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Forum, July 16: Dartmouth Hall is sacred, and must remain so

Published: 7/15/2021 10:00:00 PM
Modified: 7/15/2021 10:00:06 PM
Dartmouth Hall is sacred, and must remain so

Images of planned renovations to Dartmouth Hall show some disturbing concepts. Indeed, some of the plans seem to fly in the face of the college’s purported loyalty to its iconic images and architecture.

Dartmouth Hall is the North Star of the college. As Castle Freeman Jr. wrote in his essay “Cathedral in the Pines” in Dartmouth Alumni Magazine: “Dartmouth Hall, from the day of its completion, served to declare that here was ... a permanent, dignified, historic institution that would take — had already taken — its place in the new nation its graduates would go forth to lead.”

“It was an announcement,” he wrote, “a gesture issuing from an ambition quite magnificent.”

That magnificent ambition must be carried forward now by honoring this dignified edifice. “The sacred exterior will be preserved,” says the July-August issue of the Alumni Magazine. Sacred. However, the plans show that the exterior will be altered, not preserved.

Dartmouth Hall’s exterior must not be sullied by plazas, and adjacent buildings by farmhouse porches. Are those even elements of the building’s celebrated Georgian architecture?

Dartmouth makes much of the “sense of place” that has permeated this special campus and community for centuries. I hope the place has the sense to respect the integrity of Dartmouth Hall.



Teach the facts of American history

I welcome the controversy in New Hampshire about teaching so-called “divisive concepts.”

The issue of teaching and learning about race and racism in America is finally being addressed and endorsed by elected officials. After all, ideas and knowledge about race and racism are at the root of the difficulties in our nation and need to be explored honestly.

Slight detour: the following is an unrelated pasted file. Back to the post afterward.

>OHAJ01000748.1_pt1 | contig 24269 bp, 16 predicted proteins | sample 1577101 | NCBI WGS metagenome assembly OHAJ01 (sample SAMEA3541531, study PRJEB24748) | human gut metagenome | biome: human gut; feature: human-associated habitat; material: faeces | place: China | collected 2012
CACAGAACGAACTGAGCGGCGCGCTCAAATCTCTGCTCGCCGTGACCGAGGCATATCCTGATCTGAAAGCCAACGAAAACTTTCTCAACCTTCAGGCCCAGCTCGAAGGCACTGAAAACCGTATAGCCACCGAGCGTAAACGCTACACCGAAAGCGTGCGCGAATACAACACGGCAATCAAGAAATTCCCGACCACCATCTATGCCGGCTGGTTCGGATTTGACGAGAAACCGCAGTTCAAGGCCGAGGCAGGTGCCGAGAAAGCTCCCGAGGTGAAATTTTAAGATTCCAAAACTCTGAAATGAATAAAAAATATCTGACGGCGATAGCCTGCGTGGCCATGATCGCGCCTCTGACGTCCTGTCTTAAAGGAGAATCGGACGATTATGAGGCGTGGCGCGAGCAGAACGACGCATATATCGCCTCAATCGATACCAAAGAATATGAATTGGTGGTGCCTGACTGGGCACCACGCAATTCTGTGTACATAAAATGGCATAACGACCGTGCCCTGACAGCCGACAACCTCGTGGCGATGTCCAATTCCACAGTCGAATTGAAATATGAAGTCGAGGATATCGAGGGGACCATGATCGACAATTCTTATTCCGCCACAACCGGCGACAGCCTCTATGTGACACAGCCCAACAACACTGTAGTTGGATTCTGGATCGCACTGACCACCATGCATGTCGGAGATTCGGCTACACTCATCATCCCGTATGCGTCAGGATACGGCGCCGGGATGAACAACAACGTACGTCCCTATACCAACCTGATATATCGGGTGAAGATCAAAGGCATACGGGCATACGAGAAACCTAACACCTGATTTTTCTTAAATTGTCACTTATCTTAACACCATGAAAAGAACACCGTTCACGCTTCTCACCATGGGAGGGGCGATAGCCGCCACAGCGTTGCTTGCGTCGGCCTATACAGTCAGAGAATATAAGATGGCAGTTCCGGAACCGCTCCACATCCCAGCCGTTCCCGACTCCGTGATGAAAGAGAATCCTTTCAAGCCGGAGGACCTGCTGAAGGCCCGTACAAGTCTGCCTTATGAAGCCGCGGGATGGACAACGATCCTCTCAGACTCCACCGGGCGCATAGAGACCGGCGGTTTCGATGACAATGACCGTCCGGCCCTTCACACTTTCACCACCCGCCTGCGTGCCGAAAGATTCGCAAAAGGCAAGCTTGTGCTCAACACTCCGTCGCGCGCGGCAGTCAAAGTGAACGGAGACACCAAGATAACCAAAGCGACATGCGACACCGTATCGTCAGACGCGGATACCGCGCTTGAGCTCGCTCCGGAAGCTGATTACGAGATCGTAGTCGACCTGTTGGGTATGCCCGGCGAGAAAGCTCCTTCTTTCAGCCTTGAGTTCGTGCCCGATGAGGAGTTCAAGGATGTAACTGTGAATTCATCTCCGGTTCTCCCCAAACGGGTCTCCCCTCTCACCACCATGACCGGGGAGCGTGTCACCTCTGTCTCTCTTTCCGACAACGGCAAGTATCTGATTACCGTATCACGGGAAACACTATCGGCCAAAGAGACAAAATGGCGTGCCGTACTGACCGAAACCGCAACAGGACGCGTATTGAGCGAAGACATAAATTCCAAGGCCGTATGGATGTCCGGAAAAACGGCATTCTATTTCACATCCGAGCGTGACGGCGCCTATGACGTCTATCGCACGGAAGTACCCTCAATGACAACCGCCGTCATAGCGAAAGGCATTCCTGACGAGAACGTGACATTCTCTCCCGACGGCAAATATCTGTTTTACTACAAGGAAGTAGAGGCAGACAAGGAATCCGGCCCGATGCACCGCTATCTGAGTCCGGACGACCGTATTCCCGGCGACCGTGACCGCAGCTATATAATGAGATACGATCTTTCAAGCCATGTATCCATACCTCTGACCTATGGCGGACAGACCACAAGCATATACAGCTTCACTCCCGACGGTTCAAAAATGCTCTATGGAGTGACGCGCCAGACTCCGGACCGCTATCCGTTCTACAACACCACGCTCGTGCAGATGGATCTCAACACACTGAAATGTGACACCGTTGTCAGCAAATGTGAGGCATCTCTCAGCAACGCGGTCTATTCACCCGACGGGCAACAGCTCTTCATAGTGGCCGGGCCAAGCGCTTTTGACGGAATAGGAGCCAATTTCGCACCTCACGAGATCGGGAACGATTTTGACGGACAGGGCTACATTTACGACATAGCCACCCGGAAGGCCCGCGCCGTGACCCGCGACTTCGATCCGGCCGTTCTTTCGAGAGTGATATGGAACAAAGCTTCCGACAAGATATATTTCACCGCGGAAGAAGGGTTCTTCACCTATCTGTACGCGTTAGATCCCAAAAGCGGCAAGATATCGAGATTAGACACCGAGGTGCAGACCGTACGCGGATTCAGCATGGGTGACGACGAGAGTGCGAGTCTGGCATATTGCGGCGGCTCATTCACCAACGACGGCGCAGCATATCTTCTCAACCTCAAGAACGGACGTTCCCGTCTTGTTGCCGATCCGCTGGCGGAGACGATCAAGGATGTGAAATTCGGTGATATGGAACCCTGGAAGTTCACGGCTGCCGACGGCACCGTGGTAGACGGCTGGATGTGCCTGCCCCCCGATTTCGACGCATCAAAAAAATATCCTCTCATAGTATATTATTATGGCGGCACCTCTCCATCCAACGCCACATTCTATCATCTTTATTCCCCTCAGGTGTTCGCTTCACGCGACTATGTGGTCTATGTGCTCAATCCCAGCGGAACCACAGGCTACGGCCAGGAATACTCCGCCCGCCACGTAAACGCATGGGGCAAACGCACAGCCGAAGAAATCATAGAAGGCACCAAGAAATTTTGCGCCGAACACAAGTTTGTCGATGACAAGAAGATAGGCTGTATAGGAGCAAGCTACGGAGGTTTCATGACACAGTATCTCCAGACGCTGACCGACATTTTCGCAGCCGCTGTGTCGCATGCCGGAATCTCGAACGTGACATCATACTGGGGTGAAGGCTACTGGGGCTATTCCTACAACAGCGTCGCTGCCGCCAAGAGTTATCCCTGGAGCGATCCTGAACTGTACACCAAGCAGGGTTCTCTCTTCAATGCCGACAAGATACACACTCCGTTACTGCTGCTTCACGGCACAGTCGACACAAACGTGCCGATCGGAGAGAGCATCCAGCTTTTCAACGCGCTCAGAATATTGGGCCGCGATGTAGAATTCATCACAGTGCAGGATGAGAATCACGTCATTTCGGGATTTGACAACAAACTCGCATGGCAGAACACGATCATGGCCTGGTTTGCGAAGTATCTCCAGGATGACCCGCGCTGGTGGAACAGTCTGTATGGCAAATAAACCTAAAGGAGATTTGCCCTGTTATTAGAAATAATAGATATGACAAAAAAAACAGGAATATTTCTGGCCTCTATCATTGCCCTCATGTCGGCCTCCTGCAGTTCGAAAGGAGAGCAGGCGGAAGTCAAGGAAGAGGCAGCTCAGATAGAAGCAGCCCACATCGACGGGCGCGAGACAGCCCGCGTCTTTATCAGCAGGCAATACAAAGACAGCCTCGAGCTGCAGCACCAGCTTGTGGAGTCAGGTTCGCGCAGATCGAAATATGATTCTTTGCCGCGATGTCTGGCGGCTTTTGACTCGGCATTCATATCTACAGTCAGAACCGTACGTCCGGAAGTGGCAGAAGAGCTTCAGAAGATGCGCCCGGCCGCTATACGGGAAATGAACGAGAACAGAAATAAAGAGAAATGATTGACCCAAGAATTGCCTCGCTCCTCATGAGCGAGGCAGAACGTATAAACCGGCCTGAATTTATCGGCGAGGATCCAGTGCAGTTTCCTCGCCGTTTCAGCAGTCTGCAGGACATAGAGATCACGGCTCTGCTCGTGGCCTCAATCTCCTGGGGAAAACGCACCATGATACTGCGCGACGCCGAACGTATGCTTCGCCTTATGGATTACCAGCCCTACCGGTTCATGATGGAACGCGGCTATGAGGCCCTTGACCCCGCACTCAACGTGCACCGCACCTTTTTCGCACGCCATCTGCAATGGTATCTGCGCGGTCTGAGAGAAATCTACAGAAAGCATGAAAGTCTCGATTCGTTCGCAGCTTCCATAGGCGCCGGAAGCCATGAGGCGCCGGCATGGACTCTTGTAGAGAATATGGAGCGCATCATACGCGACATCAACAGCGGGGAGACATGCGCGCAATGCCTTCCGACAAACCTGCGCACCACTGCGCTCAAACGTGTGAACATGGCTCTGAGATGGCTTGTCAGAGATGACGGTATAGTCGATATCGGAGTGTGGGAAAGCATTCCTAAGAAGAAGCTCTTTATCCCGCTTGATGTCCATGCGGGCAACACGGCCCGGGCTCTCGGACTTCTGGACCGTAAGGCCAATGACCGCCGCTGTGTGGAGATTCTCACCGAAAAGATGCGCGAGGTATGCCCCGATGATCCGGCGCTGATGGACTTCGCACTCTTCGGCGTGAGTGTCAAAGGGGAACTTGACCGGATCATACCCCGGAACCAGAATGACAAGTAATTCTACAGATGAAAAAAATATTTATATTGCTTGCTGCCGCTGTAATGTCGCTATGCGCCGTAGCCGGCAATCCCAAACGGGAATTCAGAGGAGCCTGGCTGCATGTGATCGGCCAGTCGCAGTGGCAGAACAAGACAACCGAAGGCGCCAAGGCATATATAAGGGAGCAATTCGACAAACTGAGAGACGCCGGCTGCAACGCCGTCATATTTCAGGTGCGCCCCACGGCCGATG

While a recently enacted law, as part of the state budget, prohibits, for example, teaching that any race is inherently superior or inferior, it specifically does not “prohibit discussing ... the historical existence of” race and discrimination.

In fact, the law’s primary sponsor, Sen. Jeb Bradley, says the law “does not undermine the — necessary in my view — discussion that as a nation, as a state, we should have about our history and current affairs.” And, according to Sen. Bob Giuda, “there’s nothing in this (law) that stops teaching the facts. ... It is designed to ensure that facts are brought forward.”

Although I am skeptical of the intentions of many of the law’s supporters, and despite opposition to the law by many respected educators and social justice advocates, the door has not been closed on teaching and learning the facts of American history.

Educators who want students to learn about the aspirations of American democracy should take this law as a directive from our Legislature to teach about America’s stated founding ideals and our nation’s attempts to adhere to these ideals.

In addition, students can discuss how they can help our nation achieve those lofty goals.

Tell your school board and school officials to make sure fact-based and inclusive discussions of the history of race and racism are part of your district’s required curriculum.



Keep door-to-door free speech protections alive

In response to the Bloomberg News article regarding Dr. Anthony Fauci, the nation’s top infectious disease specialist, calling out the partisan overreach that is preventing people from getting vaccinated (“Fauci criticizes partisan response,” July 12), I would like to call attention locally to New Hampshire’s Republican Senate leader, Chuck Morse.

After the COVID-19 infections of Republican Gov. Chris Sununu’s staffers, and after an unspecified number of New Hampshire House Republicans tested positive for COVID-19, and following his replacing Dick Hinch, who died of COVID-19, Morse posted on his Facebook page that the Biden administration’s plan to knock on doors to offer a lifesaving vaccine is an “invasion of privacy” and “feels like an intimidation.”

Really? Is door-knocking more concerning than his colleagues and co-workers getting sick and dying of COVID-19?

Does he also feel intimidated when Girl Scouts selling cookies knock on his door? Does he reject the door-knocking precedent of Revelation 3:20 and Matthew 7:7-8, connected to religious speech?

Does he feel that the great American tradition of political free speech going door-to-door is “an invasion of privacy”?

I personally believe he does the public a disservice by targeting door-to-door public health-related speech designed to educate the public about noncompulsory, lifesaving vaccines. In my opinion, his decision to single out vaccines and science insults the intelligence of the people of New Hampshire. It’s time for Chuck Morse and New Hampshire’s other political leaders to dial back the partisan politics for the public good, and keep door-to-door free speech protections alive in New Hampshire.



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